4. 2014 Rombauer Buchli Station Chardonnay more lifted nose. A bit lighter in profile, more refined and citrusy, but otherwise similar. Longer finish. 120 cases. 50% new oak, mostly French. 14.6%. This was my favorite of all the Chardonnays.

5. 2014 Rombauer Home Ranch Chardonnay lifted citrus again on the nose, sweet flower pollen. Spicy minerals more evident on the palate. Verbena? (Aloe spice?) Quite spicy finish. Sweet caramel & flower spice. Heavier and slightly less acidity than Buchli. 14.6%. 120 cases

6. 2014 Rombauer Proprietor Selection similar. A lot of thickness, viscosity. It's solid underneath, but why this much sweetness? 800 cases. Recommend drinking 4-5yrs.


Then come the Cabs.



7. 2013 Rombauer Napa Valley Cabernet Sauvignon - crushed stones, spice, well balanced, deep but not thick or heavy. Tannic. 12k cases

8. 2012 Rombauer Diamond Selection Cabernet Sauvignon - tannic, clean & spicy. 1500 cases

9. 2012 Rombauer Atlas Peak Vineyard Cabernet Sauvignon - smoother & sweeter, graphite, but still tannic. 250 cases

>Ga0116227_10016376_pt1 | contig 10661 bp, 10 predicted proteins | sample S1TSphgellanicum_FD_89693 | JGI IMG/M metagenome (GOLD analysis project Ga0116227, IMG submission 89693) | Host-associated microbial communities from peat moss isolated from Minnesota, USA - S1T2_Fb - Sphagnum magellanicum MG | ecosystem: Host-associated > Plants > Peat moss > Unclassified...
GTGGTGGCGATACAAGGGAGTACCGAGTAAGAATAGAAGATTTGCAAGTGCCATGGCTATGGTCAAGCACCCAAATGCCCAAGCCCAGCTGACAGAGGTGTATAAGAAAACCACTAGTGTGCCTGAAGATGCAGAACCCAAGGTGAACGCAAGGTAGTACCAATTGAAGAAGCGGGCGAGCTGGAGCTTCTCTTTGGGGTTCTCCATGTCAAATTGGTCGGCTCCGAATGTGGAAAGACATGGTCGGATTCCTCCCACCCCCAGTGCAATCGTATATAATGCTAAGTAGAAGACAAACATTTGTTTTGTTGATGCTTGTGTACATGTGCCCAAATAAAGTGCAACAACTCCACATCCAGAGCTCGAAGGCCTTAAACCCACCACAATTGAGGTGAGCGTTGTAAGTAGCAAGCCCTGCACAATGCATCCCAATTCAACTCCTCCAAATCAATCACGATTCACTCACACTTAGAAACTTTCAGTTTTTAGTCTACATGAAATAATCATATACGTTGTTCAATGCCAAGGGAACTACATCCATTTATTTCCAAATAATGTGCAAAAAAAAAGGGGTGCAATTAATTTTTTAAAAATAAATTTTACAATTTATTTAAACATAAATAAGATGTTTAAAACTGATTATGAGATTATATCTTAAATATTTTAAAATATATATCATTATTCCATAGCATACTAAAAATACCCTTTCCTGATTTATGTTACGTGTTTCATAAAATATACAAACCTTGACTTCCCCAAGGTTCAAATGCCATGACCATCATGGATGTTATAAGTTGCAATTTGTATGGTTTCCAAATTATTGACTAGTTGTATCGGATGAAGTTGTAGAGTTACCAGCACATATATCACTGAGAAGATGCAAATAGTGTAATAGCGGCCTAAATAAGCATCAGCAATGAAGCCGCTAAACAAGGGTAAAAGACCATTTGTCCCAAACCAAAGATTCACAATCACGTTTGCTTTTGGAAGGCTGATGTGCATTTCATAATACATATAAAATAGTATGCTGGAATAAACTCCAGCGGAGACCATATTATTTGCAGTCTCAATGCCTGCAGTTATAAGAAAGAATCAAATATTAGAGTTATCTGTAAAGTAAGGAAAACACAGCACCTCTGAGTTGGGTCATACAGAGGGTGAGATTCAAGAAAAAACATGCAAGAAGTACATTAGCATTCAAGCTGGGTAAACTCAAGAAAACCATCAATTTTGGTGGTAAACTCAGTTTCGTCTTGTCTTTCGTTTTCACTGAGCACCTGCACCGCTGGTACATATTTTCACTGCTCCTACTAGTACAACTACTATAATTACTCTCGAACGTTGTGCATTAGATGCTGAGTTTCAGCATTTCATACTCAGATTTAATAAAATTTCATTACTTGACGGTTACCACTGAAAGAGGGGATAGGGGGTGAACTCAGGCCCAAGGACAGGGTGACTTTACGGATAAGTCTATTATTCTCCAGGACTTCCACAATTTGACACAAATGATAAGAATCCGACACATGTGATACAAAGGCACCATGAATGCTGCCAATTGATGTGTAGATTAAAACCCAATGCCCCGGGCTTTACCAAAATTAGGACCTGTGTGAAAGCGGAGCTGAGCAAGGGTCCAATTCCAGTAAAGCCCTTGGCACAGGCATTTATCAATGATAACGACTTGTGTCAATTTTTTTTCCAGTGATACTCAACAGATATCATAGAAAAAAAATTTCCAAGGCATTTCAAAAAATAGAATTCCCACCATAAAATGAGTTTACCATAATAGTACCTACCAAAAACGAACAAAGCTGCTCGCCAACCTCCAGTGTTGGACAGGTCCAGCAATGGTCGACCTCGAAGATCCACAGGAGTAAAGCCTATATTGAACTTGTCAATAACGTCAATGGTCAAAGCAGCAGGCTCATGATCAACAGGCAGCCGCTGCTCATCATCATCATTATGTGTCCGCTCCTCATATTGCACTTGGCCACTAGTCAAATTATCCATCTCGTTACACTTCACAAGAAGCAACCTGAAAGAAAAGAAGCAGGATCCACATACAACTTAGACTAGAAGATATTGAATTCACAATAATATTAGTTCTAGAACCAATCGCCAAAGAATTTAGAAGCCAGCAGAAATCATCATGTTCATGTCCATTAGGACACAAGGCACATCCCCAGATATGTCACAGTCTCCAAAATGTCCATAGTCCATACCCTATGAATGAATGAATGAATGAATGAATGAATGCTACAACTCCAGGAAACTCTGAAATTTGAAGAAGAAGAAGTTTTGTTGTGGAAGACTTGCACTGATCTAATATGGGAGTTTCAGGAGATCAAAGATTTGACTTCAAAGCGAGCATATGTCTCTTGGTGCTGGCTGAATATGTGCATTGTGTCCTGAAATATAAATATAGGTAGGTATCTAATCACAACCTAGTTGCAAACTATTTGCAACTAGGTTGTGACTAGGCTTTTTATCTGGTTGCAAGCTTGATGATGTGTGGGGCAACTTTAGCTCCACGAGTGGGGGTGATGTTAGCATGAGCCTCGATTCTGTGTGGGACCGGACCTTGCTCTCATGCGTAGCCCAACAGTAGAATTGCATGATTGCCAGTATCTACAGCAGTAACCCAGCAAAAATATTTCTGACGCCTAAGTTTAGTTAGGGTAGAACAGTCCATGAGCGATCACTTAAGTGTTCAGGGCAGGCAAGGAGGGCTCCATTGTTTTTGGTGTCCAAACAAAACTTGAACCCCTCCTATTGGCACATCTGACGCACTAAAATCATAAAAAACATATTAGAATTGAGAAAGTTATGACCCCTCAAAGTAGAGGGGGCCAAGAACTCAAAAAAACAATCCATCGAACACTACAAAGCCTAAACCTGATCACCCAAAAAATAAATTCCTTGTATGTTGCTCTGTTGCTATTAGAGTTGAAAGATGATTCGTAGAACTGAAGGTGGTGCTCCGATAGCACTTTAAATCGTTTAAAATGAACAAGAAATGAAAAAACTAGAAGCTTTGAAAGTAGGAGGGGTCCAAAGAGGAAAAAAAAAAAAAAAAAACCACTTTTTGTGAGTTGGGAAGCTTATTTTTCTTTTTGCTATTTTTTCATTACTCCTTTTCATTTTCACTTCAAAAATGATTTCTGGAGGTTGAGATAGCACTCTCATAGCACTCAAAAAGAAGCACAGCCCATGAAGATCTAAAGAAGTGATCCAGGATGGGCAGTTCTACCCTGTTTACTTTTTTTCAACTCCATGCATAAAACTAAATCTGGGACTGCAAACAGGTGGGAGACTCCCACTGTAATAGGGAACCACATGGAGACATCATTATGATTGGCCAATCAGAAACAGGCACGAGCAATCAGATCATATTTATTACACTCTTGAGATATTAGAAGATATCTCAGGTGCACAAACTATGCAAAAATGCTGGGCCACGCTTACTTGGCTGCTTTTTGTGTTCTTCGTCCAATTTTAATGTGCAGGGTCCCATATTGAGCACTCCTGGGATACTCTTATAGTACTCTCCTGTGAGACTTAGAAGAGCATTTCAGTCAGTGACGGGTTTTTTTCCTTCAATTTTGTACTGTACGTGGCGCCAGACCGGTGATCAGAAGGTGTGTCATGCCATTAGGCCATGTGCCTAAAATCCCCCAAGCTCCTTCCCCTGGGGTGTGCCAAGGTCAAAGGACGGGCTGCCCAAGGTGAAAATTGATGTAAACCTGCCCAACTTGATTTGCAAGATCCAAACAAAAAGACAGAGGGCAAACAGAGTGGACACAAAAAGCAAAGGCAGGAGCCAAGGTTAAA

10. 2012 Rombauer Stice Lane Vineyard Cabernet Sauvignon - quite grapy (welsh's grape juice), unsweetened chocolate, crushed gravel. 250 cases

11. 2012 Rombauer Le Meilleur du Chai "Best of the Cellar" blend (75% cab) - tannic, dark, still not super dense (which I appreciate), inky. 250 cases.


The Chardonnays are poster-boy Cali Chard, full of richness and brute-force sex appeal. If that is the style you like, I think the quality is solid and they are a relative value at $30+/btl for the Carneros Chardonnay (wine-searcher pricing) and $65 for the single-vineyard and reserve cuvees sold at the winery. The cabs are more restrained but are also well made and represent value, in the range of $35-100/btl, possessing a consistent, intense but not heavy style with some strong fine tannin, relatively light on their feet, not thick texture, crushed gravel & graphite. Solid stuff.